Pop philosophy gets it silly again

Last week, I tentatively defended the possibility of writing philosophy for a popular audience against Julian Sanchez's skepticism. Today's David Brooks op-ed (called, hubristically enough, "Human Nature Today" - as if such a topic could be adequately covered in less than 900 words) almost makes me want to give up. I have a new suggestion - let's say that you can definitely describe philosophical work that has been done in the popular press, but it's very very hard to actually do philosophical work in that forum.

Brooks is a smart guy, and I'm glad he's really taking the time to learn about psychology and cognitive science. In his op-ed today, though, he dismisses an entire school of thought by using a straw man and suggesting the vaguest of problems with the explanatory adequacy of evolutionary psychology and modularity of mind. He has no space to actually discuss this, so the majority of his readers, who are learning about this from him, might well take his word for it.

I don't mean to suggest I can adequately reply in a blog post. But I can sketch where a response to his article would lie.

He says:

The first problem is that far from being preprogrammed with a series of hardwired mental modules, as the E.P. types assert, our brains are fluid and plastic. We’re learning that evolution can be a more rapid process than we thought. It doesn’t take hundreds of thousands of years to produce genetic alterations.

Moreover, we’ve evolved to adapt to diverse environments. Different circumstances can selectively activate different genetic potentials.

The evidence for modularity is far more compelling than Brooks discusses, and I can't recount it all here. People working on modularity are aware that they need to account for creativity and fluidity, as well as g -- that is, general intelligence. Most think it can be done (by loosening restrictions on what it means to be a module). And as for adapting to different environments, almost everyone thinks that modules are more like capacities - you are hardwired to get certain capacities tuned on given certain environmental circumstances. It's similar to your genes in this way. Anyone who has a toddler will be struck by how cognitively undercooked they are, and yet how certain cognitive capacities get switched on. It makes sense that humans have evolved to be particularly flexible. We have modules that turn on in one way or another under certain circumstances.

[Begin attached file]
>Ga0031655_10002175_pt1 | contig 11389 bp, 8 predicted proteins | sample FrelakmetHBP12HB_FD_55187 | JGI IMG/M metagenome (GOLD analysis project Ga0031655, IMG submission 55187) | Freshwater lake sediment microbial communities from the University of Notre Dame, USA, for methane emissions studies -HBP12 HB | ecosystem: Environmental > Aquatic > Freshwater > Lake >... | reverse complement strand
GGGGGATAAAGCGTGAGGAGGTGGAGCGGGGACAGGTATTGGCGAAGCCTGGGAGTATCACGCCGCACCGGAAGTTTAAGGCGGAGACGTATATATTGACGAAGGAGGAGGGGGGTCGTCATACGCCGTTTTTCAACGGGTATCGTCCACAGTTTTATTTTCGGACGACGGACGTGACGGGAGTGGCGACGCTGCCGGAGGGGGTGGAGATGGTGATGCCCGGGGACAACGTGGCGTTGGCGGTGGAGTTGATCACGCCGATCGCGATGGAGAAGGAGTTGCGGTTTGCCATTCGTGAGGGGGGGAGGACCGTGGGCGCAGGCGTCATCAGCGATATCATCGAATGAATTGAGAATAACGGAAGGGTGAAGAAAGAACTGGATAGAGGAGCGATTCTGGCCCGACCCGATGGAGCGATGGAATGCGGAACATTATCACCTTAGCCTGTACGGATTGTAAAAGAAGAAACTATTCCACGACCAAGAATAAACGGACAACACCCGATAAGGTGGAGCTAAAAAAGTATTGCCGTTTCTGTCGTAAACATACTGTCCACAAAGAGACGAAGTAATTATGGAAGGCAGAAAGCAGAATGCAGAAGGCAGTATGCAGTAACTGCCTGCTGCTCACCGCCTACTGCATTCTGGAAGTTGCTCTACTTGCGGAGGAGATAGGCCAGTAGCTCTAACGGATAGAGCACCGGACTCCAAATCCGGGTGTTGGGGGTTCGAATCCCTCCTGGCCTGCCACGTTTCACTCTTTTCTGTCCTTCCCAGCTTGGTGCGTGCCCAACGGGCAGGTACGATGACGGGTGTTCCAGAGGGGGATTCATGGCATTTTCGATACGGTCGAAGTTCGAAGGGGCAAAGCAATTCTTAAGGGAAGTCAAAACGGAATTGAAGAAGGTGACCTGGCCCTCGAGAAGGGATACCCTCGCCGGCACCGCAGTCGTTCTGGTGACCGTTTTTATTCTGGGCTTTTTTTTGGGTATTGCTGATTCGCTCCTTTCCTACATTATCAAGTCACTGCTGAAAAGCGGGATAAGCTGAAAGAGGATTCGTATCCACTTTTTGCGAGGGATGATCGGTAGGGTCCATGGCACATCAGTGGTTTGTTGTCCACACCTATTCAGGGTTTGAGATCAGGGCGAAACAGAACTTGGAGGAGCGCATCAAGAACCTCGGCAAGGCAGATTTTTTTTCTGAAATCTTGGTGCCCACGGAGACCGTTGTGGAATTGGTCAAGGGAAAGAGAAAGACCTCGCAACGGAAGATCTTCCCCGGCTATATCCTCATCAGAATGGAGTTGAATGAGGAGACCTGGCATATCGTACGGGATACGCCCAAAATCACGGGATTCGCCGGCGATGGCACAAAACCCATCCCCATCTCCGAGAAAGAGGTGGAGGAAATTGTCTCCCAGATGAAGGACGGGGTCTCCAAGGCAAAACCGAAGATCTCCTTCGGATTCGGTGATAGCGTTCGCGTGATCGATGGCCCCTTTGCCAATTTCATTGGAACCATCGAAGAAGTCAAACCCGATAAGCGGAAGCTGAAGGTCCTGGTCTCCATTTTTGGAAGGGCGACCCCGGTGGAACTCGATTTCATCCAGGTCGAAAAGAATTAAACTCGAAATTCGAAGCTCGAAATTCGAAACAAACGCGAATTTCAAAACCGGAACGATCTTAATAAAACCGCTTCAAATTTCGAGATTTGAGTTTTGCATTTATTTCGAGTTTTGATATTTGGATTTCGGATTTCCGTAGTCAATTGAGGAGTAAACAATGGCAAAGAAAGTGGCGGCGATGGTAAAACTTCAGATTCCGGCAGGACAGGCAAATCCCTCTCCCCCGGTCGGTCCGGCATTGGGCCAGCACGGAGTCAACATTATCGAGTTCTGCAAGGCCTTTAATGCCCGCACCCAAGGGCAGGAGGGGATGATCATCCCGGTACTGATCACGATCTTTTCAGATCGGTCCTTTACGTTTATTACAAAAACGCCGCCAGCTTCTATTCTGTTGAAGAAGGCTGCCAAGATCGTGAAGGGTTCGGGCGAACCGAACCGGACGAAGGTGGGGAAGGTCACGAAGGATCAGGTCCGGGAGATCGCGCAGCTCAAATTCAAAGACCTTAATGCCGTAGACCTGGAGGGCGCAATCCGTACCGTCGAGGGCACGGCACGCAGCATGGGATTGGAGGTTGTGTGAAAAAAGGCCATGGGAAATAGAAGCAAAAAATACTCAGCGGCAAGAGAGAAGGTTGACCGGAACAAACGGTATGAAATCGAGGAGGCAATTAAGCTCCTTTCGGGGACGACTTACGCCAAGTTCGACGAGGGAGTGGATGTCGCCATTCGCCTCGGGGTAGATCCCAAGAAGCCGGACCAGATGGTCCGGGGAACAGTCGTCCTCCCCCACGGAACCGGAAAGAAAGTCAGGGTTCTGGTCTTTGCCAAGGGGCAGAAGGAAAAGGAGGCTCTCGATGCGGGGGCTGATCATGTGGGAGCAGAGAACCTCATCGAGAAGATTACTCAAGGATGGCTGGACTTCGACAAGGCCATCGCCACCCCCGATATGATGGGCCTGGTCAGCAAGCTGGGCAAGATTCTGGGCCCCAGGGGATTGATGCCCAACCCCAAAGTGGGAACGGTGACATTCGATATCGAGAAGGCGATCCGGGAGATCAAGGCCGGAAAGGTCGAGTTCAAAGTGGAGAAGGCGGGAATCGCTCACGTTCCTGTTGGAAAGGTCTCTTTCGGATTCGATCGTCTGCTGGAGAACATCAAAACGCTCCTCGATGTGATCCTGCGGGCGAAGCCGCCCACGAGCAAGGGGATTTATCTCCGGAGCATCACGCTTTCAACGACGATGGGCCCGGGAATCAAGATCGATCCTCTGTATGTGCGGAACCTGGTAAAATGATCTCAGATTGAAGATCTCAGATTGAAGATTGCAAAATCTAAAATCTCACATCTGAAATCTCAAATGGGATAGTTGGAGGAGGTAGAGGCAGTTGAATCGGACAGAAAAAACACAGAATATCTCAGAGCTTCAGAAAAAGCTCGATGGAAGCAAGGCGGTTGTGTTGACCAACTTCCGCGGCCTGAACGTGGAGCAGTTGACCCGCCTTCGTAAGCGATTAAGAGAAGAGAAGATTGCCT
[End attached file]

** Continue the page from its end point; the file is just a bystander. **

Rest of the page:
Brooks also says:

The second problem is one evolutionary psychology shares with economics. It’s too individualistic: individuals are born with certain traits, which they seek to maximize in the struggle for survival.

But individuals aren’t formed before they enter society. Individuals are created by social interaction. Our identities are formed by the particular rhythms of maternal attunement, by the shared webs of ideas, symbols and actions that vibrate through us second by second. Shopping isn’t merely a way to broadcast permanent, inborn traits. For some people, it’s also an activity of trying things on in the never-ending process of creating and discovering who they are.

To which I have the same response. Our modules, if we have them, are flexible and adapt to culture. There is a lot more to say on this, but blogs and op-eds are not where you can actually hash out what human nature is.

It is a disservice to his readers to suggest that the answers he has given are in any way adequate to the discussion of the problem at hand.

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